So let’s get something straight: There REALLY ARE right and wrong ways to drive technology integration efforts in schools — and there REALLY ARE schools and districts wasting tons of time, cash, and political good will by “investing” in digital tools and services without ever changing learning spaces in a meaningful way.
That’s sad, y’all. Not only do we lose credibility in the eyes of the general public when we botch technology integration efforts, we lose credibility in the eyes of the kids in our classrooms.
Can we REALLY be surprised when critics openly question our profession when they pony up tax dollars for tools that have almost no perceptible impact on the kinds of outcomes that our communities care about? More importantly, can we REALLY be surprised when our students openly question the value of school when the work we do IN our classrooms rarely resembles the kind of learning done OUTSIDE of our classrooms?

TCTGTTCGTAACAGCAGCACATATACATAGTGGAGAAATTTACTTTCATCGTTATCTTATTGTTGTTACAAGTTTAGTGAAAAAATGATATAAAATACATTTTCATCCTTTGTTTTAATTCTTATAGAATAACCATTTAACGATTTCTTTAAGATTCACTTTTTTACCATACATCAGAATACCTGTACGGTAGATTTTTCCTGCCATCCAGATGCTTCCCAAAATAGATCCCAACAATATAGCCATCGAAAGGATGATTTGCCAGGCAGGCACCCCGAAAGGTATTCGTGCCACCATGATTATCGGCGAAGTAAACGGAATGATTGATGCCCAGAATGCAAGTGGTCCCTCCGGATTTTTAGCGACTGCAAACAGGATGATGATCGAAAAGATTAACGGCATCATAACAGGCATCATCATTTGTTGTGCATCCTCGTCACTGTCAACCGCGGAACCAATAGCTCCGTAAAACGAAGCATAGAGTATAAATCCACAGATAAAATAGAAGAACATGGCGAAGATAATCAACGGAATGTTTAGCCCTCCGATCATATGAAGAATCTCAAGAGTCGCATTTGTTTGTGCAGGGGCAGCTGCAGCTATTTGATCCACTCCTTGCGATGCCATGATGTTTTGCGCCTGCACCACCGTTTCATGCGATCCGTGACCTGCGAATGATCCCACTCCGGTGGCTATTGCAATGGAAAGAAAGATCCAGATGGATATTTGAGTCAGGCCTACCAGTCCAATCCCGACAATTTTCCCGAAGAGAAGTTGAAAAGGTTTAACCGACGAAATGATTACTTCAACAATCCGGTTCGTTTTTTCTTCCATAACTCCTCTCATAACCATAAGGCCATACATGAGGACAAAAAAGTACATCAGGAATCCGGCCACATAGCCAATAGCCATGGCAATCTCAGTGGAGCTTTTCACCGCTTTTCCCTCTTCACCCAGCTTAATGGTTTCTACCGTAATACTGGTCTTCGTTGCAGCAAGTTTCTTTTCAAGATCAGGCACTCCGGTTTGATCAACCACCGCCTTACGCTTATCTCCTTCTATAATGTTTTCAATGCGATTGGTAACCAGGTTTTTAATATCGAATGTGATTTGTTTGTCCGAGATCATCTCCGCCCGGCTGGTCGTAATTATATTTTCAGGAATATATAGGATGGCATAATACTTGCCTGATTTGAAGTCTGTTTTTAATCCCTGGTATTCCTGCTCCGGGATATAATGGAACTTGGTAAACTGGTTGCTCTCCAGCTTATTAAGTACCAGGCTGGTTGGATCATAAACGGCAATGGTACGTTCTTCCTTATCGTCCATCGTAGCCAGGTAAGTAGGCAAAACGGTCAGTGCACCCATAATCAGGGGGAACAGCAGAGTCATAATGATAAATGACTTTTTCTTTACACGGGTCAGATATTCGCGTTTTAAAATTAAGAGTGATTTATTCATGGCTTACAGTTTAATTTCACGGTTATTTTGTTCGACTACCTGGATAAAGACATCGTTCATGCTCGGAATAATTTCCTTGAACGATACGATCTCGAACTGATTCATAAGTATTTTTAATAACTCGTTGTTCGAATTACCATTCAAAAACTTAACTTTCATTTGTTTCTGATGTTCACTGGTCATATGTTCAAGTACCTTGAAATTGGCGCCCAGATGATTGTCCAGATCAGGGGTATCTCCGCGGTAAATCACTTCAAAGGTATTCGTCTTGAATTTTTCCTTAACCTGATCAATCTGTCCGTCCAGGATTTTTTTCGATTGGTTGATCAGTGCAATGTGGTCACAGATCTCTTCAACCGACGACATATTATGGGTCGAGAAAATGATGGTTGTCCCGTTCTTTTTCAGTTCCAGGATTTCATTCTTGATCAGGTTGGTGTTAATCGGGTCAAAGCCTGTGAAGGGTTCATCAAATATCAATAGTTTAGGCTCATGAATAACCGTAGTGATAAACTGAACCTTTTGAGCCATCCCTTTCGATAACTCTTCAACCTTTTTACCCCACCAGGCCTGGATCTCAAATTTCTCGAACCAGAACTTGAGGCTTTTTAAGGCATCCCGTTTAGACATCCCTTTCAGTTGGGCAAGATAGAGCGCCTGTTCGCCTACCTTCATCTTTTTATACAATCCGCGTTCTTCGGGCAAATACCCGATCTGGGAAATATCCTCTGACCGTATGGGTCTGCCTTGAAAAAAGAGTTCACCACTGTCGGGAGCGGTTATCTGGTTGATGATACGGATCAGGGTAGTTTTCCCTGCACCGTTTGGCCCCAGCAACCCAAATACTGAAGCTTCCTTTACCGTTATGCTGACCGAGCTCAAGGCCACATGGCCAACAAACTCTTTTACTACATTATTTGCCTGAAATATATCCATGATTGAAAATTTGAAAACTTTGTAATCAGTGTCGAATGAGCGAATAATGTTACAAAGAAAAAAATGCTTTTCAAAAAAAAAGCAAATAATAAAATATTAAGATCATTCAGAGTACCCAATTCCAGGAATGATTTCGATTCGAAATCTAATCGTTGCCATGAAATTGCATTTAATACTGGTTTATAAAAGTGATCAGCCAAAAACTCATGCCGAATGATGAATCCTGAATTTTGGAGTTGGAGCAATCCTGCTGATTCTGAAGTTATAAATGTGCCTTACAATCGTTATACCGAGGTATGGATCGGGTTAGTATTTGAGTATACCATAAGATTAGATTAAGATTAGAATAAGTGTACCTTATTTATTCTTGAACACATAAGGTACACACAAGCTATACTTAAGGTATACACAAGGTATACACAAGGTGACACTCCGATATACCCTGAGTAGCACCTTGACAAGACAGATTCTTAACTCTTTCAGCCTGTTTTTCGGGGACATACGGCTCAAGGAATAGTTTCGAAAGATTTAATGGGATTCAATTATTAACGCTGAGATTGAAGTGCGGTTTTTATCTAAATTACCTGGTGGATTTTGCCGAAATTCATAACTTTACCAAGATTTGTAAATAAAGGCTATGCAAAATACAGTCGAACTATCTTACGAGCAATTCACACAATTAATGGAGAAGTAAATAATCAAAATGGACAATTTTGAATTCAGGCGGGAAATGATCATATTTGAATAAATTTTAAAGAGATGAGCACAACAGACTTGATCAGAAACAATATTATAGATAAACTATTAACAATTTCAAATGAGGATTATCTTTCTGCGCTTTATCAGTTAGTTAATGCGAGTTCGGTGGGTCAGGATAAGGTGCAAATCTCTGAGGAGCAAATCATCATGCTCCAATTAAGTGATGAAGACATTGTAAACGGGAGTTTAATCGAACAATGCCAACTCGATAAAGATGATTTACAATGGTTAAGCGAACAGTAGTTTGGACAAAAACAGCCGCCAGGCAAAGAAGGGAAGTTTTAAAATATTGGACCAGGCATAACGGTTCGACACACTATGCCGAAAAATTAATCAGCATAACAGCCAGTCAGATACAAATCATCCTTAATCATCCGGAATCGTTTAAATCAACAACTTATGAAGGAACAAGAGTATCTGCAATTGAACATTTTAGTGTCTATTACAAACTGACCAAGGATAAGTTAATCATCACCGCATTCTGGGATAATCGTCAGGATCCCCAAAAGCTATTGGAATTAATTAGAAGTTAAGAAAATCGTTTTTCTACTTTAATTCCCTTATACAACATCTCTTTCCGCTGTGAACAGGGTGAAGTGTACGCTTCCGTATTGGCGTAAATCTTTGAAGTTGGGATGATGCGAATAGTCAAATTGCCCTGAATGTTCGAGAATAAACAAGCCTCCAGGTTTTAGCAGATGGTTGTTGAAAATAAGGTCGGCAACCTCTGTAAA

To help all y’all think through the quality of the technology integration efforts in your school and/or district, I whipped up the following set of fictious scenarios:
They describe the technology integration choices made by five different educators. My thinking is that readers will work in groups to read the scenarios one at a time. For each scenario, readers are asked a reflection question designed to force thinking around just what good technology integration is supposed to look like in action.
Is there a way that you could use these scenarios to prompt thinking in your setting?
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